who was noticed in the occurrences of the last month as being employed at
Rose Hill under the commissary, had been also entrusted with the
direction of the convicts who were employed in clearing and cultivating
ground at that place; but, being advanced in years, he was found
inadequate to the task of managing and controlling the people who were
under his care, the most of whom were always inventing plausible excuses
for absence from labour, or for their neglect of it while under his eye.
He was therefore removed, and succeeded by a person who came out from
England as a servant to the governor. This man joined to much
agricultural knowledge a perfect idea of the labour to be required from,
and that might he performed by the convicts; and his figure was
calculated to make the idle and the worthless shrink if he came near
them. He had hitherto been employed at the spot of ground which was
cleared soon after our arrival at the adjoining cove, since distinguished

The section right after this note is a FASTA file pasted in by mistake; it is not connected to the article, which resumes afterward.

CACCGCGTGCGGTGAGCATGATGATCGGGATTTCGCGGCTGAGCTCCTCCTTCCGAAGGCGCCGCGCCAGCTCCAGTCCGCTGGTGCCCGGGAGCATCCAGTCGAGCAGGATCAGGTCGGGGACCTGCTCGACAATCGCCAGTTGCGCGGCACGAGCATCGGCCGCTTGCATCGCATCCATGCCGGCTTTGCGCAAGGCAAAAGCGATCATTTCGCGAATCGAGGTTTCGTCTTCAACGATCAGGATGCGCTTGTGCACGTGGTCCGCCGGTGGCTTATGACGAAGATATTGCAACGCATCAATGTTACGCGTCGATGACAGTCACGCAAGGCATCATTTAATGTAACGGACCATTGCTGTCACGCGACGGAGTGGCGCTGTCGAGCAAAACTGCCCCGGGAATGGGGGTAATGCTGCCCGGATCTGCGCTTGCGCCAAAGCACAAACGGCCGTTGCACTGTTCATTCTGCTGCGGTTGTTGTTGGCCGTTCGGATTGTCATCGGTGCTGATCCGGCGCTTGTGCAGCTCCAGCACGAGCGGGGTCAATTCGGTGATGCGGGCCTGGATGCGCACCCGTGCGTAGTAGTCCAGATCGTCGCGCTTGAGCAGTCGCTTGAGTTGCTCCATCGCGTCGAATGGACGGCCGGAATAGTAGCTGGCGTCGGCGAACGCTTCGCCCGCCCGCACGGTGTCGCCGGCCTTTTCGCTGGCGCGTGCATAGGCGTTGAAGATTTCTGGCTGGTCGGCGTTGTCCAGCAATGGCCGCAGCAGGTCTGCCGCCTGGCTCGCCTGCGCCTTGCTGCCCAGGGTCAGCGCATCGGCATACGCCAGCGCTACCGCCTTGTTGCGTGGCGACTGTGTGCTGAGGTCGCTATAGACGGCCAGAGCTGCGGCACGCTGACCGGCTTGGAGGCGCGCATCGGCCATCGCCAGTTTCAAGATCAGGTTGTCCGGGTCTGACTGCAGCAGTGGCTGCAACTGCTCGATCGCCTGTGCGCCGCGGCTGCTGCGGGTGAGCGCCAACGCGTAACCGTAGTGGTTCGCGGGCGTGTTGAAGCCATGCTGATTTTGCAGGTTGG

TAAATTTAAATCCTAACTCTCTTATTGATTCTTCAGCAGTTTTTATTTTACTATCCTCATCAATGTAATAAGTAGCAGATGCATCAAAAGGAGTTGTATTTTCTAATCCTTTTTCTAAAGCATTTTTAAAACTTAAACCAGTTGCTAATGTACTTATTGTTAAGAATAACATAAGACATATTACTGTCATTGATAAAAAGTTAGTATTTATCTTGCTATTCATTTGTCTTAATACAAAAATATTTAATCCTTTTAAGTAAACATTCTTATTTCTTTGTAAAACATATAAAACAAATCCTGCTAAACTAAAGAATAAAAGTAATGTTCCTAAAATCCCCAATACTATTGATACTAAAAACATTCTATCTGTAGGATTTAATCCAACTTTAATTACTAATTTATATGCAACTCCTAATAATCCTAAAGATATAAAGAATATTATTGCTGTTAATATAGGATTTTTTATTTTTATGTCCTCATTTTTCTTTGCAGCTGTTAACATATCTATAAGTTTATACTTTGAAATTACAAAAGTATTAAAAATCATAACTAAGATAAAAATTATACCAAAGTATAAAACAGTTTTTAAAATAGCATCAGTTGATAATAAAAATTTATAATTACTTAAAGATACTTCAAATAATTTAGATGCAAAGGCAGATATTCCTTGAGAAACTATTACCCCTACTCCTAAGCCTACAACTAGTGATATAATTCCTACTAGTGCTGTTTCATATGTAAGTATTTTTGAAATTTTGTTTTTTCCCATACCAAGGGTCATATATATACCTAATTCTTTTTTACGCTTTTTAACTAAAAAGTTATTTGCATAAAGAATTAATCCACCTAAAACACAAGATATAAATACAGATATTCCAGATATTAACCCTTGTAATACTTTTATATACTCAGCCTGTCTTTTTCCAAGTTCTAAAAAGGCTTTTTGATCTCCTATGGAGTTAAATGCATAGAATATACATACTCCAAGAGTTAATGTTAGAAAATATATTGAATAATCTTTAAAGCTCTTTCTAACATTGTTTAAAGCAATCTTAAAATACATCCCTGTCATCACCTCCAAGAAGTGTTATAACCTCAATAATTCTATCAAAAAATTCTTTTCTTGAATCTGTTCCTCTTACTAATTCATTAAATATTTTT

by the name of Farm Cove, and which, from the natural poverty of the
soil, was not capable of making an adequate return for the labour which
had been expended on it. It was, however, still attended to, and the
fences kept in repair; but there was not any intention of clearing more
ground in that spot.

Toward the latter end of the month two of the birds distinguished in the
colony by the name of Emus were brought in by some of the people employed
to shoot for the officers. The weight of each was seventy pounds.

CHAPTER VII

Neutral Bay
Smallpox among the natives
Captain Hunter in the _Sirius_ returns with supplies from the Cape of
Good Hope
Middleton Island discovered
Danger of wandering in the forests of an unknown country
Convicts
The King's birthday kept
Convicts perform a play
A reinforcement under Lieutenant Cresswell sent to Norfolk Island
Governor Phillip makes an excursion of discovery
Transactions
Hawkesbury River discovered
Progress at Rose Hill
Important papers left behind in England

April.] The governor thinking it probable that foreign ships might again
visit this coast, and perhaps run into this harbour for the purpose of
procuring refreshments, directed Mr. Blackburn to survey a large bay on
the north shore, contiguous to this cove; and a sufficient depth of water
being found, his excellency inserted in the port orders, that all foreign
ships coming into this harbour should anchor in this bay, which he named